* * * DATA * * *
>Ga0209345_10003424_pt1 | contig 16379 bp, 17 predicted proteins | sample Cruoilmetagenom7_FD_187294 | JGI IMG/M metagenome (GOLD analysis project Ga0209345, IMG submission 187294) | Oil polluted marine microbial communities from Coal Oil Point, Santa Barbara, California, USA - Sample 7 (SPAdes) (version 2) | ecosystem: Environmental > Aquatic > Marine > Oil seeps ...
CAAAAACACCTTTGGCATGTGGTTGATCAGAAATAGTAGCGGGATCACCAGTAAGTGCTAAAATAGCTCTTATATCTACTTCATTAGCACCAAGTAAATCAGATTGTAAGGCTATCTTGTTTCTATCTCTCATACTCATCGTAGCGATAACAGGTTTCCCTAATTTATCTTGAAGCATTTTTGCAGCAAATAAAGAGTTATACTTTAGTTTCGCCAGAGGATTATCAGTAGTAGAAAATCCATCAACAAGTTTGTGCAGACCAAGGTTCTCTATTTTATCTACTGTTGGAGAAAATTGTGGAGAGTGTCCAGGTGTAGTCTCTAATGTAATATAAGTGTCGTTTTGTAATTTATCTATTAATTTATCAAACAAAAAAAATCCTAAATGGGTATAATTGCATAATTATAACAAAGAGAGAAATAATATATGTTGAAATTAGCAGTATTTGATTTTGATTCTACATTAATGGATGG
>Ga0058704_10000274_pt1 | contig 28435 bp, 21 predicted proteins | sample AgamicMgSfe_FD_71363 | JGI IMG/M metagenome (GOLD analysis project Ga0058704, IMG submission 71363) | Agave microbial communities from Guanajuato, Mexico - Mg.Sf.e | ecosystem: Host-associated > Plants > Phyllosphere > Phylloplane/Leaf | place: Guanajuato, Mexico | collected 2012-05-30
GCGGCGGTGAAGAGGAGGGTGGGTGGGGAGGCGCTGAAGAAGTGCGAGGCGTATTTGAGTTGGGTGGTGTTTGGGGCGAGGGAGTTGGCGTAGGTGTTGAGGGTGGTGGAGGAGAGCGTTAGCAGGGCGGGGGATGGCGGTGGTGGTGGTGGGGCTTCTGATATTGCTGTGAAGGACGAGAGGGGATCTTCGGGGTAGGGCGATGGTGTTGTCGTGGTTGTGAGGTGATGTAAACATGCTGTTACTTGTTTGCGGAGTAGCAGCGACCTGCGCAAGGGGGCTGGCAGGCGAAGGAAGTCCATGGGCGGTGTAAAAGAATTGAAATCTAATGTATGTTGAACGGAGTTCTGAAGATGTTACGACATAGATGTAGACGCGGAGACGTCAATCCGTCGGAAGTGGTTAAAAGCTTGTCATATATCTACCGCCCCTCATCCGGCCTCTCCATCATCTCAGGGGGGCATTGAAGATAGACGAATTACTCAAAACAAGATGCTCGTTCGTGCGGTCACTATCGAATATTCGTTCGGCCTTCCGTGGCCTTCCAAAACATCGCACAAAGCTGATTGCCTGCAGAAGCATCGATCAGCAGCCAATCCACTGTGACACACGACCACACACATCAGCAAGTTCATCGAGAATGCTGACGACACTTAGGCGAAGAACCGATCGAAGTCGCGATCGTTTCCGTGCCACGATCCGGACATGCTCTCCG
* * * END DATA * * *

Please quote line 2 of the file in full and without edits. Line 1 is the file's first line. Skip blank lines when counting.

CAAAAACACCTTTGGCATGTGGTTGATCAGAAATAGTAGCGGGATCACCAGTAAGTGCTAAAATAGCTCTTATATCTACTTCATTAGCACCAAGTAAATCAGATTGTAAGGCTATCTTGTTTCTATCTCTCATACTCATCGTAGCGATAACAGGTTTCCCTAATTTATCTTGAAGCATTTTTGCAGCAAATAAAGAGTTATACTTTAGTTTCGCCAGAGGATTATCAGTAGTAGAAAATCCATCAACAAGTTTGTGCAGACCAAGGTTCTCTATTTTATCTACTGTTGGAGAAAATTGTGGAGAGTGTCCAGGTGTAGTCTCTAATGTAATATAAGTGTCGTTTTGTAATTTATCTATTAATTTATCAAACAAAAAAAATCCTAAATGGGTATAATTGCATAATTATAACAAAGAGAGAAATAATATATGTTGAAATTAGCAGTATTTGATTTTGATTCTACATTAATGGATGG